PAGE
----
9 (A) Resources are shared between the participating colleges; (B) FTE may be shared between the participating colleges; and (C) One or more of the participating colleges is approved to offer a continuing education course approved by the State Board of Community Colleges. (2) The level two instructional service agreement shall: (A) Be approved by each local board of trustees unless the board has delegated authority to the president to enter into level two instructional service agreements; (B) Be signed by the president of each participating college; (C) Specify the course(s) to be delivered to the other college's service area; (D) Specify the plan for delivery of the instruction; (E) Specify the proration of resources and FTE allocated for each college; (F) Specify the conditions and time frame for termination of the agreement; (G) Be filed with the System Office President prior to implementation of the course(s); and (H) Be maintained on file at all colleges involved for audit purposes. History Note: Authority G.S. 115D-5; S.L. 1993, 2nd session, c. 769, p. 18, s. 18; S.L. 1995, c. 625; Temporary Adoption Eff. October 31, 1994, for a period of 180 days or until the permanent rule becomes effective, whichever is sooner; Eff. May 1, 1995; Temporary Amendment Eff. June 1, 1997; Amended Eff. November 1, 2014; August 1, 2004; July 1, D SBCCC Reserved for Future Codification COURSES AND STANDARDS 1D SBCCC EDUCATION SERVICES FOR MINORS (a) The major purpose of community colleges is to serve students who have graduated from high school or are beyond the compulsory age limit of the public school and have left public school. However, a minor may seek admission to a community college subject to the conditions in this Section.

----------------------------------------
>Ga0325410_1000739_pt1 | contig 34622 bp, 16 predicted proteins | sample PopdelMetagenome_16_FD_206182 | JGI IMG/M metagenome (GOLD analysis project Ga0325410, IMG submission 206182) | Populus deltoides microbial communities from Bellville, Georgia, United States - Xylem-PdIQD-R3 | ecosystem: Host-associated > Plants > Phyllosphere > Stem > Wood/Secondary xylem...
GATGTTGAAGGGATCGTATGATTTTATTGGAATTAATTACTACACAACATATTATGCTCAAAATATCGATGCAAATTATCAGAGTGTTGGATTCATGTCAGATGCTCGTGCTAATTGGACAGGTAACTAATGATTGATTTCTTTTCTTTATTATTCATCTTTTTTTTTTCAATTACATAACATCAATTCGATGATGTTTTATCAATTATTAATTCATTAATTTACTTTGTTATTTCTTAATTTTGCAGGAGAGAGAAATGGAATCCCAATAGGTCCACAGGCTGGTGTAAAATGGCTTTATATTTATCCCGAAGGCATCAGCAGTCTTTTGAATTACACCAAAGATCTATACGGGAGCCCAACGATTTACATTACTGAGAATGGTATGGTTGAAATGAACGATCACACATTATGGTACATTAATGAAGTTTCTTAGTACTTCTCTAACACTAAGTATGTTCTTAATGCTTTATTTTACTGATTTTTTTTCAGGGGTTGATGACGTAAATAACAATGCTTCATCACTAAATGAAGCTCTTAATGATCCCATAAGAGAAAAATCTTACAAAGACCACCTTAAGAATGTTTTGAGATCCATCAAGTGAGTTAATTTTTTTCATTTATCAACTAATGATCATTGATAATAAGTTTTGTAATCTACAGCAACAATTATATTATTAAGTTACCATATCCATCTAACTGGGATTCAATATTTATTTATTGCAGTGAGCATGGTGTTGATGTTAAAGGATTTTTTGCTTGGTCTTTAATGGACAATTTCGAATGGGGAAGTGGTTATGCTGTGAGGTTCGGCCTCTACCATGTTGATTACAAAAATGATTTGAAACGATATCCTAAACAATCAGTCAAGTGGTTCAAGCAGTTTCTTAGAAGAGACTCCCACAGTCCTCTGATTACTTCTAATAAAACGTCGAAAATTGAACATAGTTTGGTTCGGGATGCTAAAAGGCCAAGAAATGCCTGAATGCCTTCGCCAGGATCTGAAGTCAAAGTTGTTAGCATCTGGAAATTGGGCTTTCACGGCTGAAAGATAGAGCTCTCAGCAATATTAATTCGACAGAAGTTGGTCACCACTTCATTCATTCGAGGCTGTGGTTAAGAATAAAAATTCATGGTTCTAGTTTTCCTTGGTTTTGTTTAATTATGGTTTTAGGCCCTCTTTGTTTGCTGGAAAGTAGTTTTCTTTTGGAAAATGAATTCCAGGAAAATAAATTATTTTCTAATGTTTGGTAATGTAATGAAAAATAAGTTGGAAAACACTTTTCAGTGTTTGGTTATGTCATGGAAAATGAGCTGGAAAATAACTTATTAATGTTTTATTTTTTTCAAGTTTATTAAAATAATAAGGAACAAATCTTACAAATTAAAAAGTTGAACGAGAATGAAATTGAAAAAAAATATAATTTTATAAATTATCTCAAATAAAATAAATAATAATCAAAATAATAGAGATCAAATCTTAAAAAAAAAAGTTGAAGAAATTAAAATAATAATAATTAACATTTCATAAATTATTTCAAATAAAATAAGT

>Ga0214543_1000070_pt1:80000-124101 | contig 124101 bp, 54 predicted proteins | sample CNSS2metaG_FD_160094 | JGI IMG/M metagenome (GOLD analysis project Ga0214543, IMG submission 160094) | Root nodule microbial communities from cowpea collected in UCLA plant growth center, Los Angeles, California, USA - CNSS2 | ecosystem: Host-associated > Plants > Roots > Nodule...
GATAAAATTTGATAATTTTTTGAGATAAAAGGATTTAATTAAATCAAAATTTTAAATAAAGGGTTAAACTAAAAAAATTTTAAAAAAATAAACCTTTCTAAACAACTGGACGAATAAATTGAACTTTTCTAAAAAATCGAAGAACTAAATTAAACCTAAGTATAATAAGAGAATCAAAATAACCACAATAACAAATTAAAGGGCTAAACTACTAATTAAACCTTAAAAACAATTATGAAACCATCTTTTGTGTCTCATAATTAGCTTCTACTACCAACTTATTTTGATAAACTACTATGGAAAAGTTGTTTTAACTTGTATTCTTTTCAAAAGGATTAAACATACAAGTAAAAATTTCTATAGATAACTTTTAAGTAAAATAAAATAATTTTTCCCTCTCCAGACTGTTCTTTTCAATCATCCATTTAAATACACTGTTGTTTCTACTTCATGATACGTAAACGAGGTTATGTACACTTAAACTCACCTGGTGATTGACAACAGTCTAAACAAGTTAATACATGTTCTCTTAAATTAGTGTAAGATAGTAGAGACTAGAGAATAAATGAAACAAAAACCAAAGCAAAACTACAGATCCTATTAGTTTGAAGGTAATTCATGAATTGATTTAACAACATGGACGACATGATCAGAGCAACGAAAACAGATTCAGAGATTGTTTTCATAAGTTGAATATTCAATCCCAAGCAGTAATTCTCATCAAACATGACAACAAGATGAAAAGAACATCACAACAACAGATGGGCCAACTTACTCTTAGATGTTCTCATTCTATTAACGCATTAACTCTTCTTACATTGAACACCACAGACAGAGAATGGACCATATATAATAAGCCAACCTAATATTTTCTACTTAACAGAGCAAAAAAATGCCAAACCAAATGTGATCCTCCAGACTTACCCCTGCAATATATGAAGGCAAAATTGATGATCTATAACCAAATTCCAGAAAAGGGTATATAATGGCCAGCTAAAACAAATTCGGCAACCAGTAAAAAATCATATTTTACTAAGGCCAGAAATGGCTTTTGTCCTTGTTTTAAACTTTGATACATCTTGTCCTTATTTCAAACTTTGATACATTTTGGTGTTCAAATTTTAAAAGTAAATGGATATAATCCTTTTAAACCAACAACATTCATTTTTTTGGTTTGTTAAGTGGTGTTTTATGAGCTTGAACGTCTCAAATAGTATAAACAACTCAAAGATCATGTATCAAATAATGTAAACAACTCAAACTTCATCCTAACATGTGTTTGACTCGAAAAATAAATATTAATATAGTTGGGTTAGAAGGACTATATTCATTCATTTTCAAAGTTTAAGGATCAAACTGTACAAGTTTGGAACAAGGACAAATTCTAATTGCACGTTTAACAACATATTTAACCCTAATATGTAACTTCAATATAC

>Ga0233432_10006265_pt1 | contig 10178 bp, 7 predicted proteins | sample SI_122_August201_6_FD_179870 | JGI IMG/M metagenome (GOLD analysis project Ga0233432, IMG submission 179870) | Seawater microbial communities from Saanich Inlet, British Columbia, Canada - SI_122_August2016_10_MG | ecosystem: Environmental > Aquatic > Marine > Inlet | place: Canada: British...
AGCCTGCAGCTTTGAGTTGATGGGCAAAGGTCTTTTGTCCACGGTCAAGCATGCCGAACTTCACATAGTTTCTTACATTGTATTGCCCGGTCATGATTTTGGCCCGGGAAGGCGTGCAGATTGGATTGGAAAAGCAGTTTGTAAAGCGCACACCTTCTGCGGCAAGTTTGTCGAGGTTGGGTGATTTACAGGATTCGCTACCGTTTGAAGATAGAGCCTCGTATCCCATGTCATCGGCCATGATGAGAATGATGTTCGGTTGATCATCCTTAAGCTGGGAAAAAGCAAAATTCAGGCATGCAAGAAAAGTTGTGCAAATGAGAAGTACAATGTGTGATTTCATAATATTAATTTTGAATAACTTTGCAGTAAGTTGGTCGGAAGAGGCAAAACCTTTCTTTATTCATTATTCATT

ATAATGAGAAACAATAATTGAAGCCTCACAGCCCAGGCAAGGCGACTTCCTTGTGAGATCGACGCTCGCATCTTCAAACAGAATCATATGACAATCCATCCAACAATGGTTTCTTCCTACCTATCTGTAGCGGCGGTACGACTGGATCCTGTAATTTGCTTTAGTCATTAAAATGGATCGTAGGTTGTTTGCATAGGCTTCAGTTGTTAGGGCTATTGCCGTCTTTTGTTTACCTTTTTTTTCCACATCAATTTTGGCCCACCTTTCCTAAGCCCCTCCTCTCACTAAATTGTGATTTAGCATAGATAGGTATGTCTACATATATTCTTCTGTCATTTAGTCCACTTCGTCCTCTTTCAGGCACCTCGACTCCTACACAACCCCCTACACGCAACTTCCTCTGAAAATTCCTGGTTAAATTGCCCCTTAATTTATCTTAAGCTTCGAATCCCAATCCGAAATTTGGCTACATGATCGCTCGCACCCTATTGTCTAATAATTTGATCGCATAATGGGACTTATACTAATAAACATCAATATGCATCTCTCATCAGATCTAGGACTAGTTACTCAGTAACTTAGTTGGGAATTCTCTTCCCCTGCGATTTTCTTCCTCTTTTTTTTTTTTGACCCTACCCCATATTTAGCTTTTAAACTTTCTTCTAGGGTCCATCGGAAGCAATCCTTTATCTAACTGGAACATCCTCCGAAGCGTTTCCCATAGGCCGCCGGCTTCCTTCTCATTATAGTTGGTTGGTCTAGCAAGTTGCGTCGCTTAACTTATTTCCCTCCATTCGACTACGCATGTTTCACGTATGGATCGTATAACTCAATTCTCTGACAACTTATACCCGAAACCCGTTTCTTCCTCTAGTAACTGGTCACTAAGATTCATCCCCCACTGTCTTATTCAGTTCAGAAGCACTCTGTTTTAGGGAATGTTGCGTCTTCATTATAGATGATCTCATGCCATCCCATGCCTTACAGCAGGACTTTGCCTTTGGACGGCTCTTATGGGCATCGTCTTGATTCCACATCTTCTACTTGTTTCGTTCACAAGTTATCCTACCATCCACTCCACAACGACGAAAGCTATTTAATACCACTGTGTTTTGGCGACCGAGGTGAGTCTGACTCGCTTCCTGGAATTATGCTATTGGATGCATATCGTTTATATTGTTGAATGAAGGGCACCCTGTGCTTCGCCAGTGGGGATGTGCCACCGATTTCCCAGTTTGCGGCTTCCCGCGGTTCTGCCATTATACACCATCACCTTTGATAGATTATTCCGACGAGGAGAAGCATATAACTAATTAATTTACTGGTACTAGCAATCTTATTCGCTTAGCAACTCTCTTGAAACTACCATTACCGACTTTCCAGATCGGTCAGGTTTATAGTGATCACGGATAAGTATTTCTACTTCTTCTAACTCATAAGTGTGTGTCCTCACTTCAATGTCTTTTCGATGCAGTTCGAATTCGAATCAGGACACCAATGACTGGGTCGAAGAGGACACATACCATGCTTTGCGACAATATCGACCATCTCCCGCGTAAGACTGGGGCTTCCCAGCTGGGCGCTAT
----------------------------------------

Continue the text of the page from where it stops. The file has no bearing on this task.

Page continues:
10 (b) Drop-out. A minor, 16 years old or older, who is not currently enrolled in a public or private educational agency may be admitted to a Basic Skills or Continuing Education program at a college if a North Carolina local public or private educational agency, where the minor now resides, determines that admission to a Basic Skills or Continuing Education program is the best educational option for the student and the admission of the student to a Basic Skills or Continuing Education program is approved by the college under one of the following conditions: (1) If the minor, 16 years old or older, has officially withdrawn from a public or private educational agency within the last six months, a college may admit the minor to a Basic Skills or Continuing Education program if the minor obtains a signed official withdrawal form from the local public or private educational agency and a notarized petition of the minor's parent, legal guardian, or other person or agency having legal custody and control. The petition shall certify the minor's residence, date of birth, date of leaving school, name of last school attended, and the petitioner's legal relationship to the minor. (2) If the minor, 16 years old or older, has officially withdrawn from a public or private educational agency for at least six months, a college may admit the minor to a Basic Skills or Continuing Education program without the release form from the public or private educational agency. However, the minor must obtain a notarized petition of the minor's parent, legal guardian, or other person or agency having legal custody and control. The petition shall certify the minor's residence, date of birth, date of leaving school, name of last school attended, and the petitioner's legal relationship to the minor. (3) If the minor is an emancipated minor, the requirement for the release form from the public or private educational agency and the requirement for the notarized petition are waived. The minor must provide legal documentation of emancipation. Admission requirements for an emancipated minor shall be the same as for an applicant 18 years old or older. (c) Concurrent Enrollment. Concurrent enrollment allows a high school student to be enrolled in high school and in a local institution of higher education at the same time. A high school student, 16 years old or older, based upon policies approved by the local public or private board of education and board of trustees, may be admitted to any curriculum course one hundred level and